Where will your retirement money come from? If you’re like most people, qualified-retirement plans, Social Security, and personal savings and investments are expected to play a role. Once you have estimated the amount of money you may need for retirement, a sound approach involves taking a close look at your potential retirement-income sources.
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One of the most common questions people ask about Social Security is when they should start taking benefits.
There are things about Social Security that might surprise you.
Experiencing negative returns early in retirement can potentially undermine the sustainability of your assets.
As our nation ages, many Americans are turning their attention to caring for aging parents.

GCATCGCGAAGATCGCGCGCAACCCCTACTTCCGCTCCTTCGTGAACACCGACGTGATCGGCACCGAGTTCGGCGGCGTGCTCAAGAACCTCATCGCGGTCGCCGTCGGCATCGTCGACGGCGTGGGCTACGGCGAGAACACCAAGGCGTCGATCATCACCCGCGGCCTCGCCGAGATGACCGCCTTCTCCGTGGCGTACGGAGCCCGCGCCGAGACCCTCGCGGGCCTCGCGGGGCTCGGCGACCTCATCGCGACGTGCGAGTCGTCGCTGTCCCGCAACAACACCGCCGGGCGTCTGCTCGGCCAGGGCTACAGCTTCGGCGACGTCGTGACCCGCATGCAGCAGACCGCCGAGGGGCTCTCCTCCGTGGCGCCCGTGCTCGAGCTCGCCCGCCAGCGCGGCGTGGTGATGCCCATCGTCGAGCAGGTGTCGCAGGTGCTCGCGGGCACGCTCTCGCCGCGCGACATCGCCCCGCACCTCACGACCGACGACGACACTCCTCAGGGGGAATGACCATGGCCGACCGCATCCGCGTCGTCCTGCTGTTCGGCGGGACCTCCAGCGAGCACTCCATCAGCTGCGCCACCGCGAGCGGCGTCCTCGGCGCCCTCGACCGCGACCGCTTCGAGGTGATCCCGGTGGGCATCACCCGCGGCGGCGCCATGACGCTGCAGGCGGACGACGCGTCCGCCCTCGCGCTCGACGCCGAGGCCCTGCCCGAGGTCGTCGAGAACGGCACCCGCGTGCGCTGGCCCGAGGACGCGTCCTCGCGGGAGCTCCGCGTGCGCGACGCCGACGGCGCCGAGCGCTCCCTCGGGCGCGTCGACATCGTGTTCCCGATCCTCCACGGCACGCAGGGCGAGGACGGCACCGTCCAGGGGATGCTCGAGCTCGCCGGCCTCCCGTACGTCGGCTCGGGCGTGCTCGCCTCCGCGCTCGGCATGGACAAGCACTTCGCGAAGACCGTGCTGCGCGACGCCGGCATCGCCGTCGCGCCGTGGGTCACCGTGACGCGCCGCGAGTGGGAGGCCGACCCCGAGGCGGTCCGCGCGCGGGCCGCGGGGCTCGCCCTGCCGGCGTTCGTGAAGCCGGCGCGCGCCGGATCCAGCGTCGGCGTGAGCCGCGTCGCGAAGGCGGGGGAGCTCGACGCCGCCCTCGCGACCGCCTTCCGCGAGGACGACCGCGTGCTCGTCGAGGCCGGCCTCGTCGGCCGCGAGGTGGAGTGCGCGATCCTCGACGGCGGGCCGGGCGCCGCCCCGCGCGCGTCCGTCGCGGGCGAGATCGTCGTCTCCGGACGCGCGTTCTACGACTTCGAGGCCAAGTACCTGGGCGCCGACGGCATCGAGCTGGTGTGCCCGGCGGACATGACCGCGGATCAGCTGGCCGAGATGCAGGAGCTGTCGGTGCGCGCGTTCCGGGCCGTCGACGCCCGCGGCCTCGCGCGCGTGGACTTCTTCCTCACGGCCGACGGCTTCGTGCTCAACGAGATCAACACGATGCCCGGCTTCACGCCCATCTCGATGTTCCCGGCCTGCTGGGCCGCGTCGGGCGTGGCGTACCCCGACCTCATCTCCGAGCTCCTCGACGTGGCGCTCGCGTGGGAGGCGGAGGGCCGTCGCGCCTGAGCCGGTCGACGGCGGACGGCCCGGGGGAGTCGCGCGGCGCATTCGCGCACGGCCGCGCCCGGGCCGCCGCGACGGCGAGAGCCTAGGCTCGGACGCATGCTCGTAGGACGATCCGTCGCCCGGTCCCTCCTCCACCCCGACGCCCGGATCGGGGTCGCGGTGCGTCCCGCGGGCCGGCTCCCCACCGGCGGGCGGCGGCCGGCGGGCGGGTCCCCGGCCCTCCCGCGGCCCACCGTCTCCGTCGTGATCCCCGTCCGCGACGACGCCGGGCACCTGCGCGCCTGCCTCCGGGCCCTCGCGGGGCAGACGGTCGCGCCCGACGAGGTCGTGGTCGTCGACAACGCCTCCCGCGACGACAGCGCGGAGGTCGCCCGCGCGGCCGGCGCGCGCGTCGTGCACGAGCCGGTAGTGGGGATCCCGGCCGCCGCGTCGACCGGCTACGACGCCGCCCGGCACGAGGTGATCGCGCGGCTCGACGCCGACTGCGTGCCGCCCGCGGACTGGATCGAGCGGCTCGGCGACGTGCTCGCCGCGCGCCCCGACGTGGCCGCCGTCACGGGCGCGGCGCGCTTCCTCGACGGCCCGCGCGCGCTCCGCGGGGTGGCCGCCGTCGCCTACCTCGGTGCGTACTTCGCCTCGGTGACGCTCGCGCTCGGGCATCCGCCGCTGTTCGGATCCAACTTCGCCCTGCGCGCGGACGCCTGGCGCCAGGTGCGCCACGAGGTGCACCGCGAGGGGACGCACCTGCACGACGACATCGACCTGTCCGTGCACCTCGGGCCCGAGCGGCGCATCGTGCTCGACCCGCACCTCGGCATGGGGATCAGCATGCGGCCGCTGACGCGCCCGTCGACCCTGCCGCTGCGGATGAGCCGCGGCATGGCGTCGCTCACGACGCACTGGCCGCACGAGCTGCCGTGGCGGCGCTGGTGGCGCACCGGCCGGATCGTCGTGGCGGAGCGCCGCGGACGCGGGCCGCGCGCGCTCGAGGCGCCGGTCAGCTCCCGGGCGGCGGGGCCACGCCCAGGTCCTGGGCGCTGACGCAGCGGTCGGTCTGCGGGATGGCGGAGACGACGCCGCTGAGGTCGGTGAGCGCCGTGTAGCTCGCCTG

Here's a look at several birthdays and “half-birthdays” that have implications regarding your retirement income.
Monthly Social Security payments differ substantially depending on when you start receiving benefits.
Estimate how long your retirement savings may last using various monthly cash flow rates.
Estimate the maximum contribution amount for a Self-Employed 401(k), SIMPLE IRA, or SEP.
This calculator may help you estimate how long funds may last given regular withdrawals.
Estimate how much income may be needed at retirement to maintain your standard of living.
This calculator compares a hypothetical fixed annuity with an account where the interest is taxed each year.
This calculator compares employee contributions to a Roth 401(k) and a traditional 401(k).
Here are five facts about Social Security that might surprise you.
Around the country, attitudes about retirement are shifting.
A growing number of Americans are pushing back the age at which they plan to retire. Or deciding not to retire at all.
Make your retirement as exciting as your next vacation.
Taking your Social Security benefits at the right time may help maximize your benefit.
There are three things to consider before dipping into retirement savings to pay for college.